A Chinese writer sued the search engine giant Google for illegally digitising her book for online reading and downloading in a Beijing court.
Shanghai-based writer Wang Shen, who uses the pseudonym Mian Mian, alleged her copyright on the book, Acid Lover (Yansuan Qingren), was infringed and required a public apology from Google, as well as 61,000 yuan ($8,900) in compensation.
Her lawyer, Sun Jingwei, said in court that Google Books scanned and saved the published work for visitors to read and download.
Its search results, which displayed parts of the book, are also alleged to have damaged the completeness of the work, state run China Daily reported.
By the end of 2009, Google had scanned and saved about 80,000 Chinese books without the writers' authorisation, it said.
Its proposal to share sales revenue with the owners of the copyrights has repeatedly been declined and no progress has been made on that front, according to the China Written Works Copyright Society.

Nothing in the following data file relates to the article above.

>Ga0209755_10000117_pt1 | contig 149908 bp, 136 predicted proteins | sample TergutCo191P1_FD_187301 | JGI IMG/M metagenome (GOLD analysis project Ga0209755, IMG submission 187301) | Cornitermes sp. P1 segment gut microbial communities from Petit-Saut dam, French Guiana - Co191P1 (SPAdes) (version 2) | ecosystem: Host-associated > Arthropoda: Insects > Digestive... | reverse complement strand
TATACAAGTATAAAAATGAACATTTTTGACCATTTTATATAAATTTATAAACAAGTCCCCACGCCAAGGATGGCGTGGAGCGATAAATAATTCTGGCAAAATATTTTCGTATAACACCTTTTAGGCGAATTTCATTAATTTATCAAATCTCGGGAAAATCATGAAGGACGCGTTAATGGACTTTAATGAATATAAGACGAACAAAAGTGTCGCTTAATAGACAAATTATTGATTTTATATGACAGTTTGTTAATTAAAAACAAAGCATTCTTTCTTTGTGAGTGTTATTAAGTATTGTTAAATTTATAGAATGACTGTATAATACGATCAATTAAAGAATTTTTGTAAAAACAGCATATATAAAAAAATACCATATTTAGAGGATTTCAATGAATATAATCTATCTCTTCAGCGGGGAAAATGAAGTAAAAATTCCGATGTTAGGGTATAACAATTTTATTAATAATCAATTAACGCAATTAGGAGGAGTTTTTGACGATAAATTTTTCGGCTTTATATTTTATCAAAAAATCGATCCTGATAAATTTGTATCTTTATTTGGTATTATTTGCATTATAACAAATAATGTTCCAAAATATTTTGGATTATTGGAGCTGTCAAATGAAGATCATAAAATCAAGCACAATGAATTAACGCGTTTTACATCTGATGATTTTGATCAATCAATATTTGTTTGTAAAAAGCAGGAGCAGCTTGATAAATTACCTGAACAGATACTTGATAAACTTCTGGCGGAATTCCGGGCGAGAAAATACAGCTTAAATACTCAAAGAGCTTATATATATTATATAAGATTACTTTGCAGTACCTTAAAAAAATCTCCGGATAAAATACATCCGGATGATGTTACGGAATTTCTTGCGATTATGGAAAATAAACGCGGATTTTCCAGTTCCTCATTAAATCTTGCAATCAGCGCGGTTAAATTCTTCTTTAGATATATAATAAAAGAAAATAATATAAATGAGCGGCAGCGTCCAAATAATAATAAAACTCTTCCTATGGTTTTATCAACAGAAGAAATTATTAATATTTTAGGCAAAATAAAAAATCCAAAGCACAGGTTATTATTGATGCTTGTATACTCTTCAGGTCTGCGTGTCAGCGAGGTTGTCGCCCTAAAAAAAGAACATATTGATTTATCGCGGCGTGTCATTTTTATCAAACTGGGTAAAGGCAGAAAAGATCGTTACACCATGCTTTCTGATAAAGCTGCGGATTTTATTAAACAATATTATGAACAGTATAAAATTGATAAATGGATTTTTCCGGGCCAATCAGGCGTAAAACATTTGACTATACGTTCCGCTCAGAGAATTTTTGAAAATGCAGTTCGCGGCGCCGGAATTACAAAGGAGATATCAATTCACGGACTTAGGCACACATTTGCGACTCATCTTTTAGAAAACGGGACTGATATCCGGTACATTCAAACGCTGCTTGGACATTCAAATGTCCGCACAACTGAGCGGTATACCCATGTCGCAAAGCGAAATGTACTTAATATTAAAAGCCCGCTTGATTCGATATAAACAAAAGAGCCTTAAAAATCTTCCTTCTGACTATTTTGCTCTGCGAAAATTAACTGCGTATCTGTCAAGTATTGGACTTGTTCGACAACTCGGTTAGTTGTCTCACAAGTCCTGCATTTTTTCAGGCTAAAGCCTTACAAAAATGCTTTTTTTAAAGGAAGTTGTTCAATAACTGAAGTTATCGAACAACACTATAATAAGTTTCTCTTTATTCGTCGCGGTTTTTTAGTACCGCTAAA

The two defendants, both based in China, are Google Information Technology (China) and Beijing Guxiang Information Technology Co Ltd, operator of google.cn Google faced similar accusations before it moved to Hong Kong following a spate with the Chinese government over censor regulations.
According to legal experts, since a transnational lawsuit takes longer to resolve and it is difficult for the plaintiff, in this case Mian Mian, to obtain evidence to prove Google copied her whole book outside China, the plaintiff sued the search engine provider and operator, instead of the corporation.
Google China spokeswoman Marsha Wang earlier confirmed the corporation had deleted Mian Mian's work shortly after it became aware of the litigation, which cut off the possibility of obtaining further evidence.
The defendants' lawyer, Andy Yang, denied copyright infringement and claimed the two China-based companies 'did not scan the pictures and the scanned files were not saved on the defendants' servers'.
Mian Mian, who did not appear in court, earlier said her lawsuit is not targeting Google, but intends to show multinational companies that not every Chinese writer is 'vulnerable to tricks'.